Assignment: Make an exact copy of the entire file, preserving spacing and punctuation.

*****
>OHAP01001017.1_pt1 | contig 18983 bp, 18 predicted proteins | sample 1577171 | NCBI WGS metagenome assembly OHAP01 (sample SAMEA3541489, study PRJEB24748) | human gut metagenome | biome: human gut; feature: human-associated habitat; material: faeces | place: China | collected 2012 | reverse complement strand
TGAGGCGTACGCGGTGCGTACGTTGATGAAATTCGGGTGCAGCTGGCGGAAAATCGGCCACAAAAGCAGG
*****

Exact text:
>OHAP01001017.1_pt1 | contig 18983 bp, 18 predicted proteins | sample 1577171 | NCBI WGS metagenome assembly OHAP01 (sample SAMEA3541489, study PRJEB24748) | human gut metagenome | biome: human gut; feature: human-associated habitat; material: faeces | place: China | collected 2012 | reverse complement strand
TGAGGCGTACGCGGTGCGTACGTTGATGAAATTCGGGTGCAGCTGGCGGAAAATCGGCCACAAAAGCAGG